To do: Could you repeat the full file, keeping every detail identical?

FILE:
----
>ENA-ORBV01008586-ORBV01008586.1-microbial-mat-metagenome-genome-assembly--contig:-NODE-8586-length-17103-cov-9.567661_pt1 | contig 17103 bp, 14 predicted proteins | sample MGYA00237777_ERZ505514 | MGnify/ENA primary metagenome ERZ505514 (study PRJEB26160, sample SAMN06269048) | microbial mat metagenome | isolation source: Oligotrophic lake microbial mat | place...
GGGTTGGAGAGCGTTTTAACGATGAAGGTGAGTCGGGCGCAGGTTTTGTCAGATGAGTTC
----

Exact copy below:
>ENA-ORBV01008586-ORBV01008586.1-microbial-mat-metagenome-genome-assembly--contig:-NODE-8586-length-17103-cov-9.567661_pt1 | contig 17103 bp, 14 predicted proteins | sample MGYA00237777_ERZ505514 | MGnify/ENA primary metagenome ERZ505514 (study PRJEB26160, sample SAMN06269048) | microbial mat metagenome | isolation source: Oligotrophic lake microbial mat | place...
GGGTTGGAGAGCGTTTTAACGATGAAGGTGAGTCGGGCGCAGGTTTTGTCAGATGAGTTC